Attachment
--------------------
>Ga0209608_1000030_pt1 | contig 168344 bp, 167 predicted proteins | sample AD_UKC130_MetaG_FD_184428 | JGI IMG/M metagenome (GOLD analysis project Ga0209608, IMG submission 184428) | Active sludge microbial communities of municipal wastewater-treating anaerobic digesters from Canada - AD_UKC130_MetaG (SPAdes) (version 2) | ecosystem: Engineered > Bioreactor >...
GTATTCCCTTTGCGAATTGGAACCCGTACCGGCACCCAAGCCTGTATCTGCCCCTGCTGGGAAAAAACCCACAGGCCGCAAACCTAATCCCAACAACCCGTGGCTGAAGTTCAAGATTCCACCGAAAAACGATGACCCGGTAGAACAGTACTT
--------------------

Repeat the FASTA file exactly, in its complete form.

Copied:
>Ga0209608_1000030_pt1 | contig 168344 bp, 167 predicted proteins | sample AD_UKC130_MetaG_FD_184428 | JGI IMG/M metagenome (GOLD analysis project Ga0209608, IMG submission 184428) | Active sludge microbial communities of municipal wastewater-treating anaerobic digesters from Canada - AD_UKC130_MetaG (SPAdes) (version 2) | ecosystem: Engineered > Bioreactor >...
GTATTCCCTTTGCGAATTGGAACCCGTACCGGCACCCAAGCCTGTATCTGCCCCTGCTGGGAAAAAACCCACAGGCCGCAAACCTAATCCCAACAACCCGTGGCTGAAGTTCAAGATTCCACCGAAAAACGATGACCCGGTAGAACAGTACTT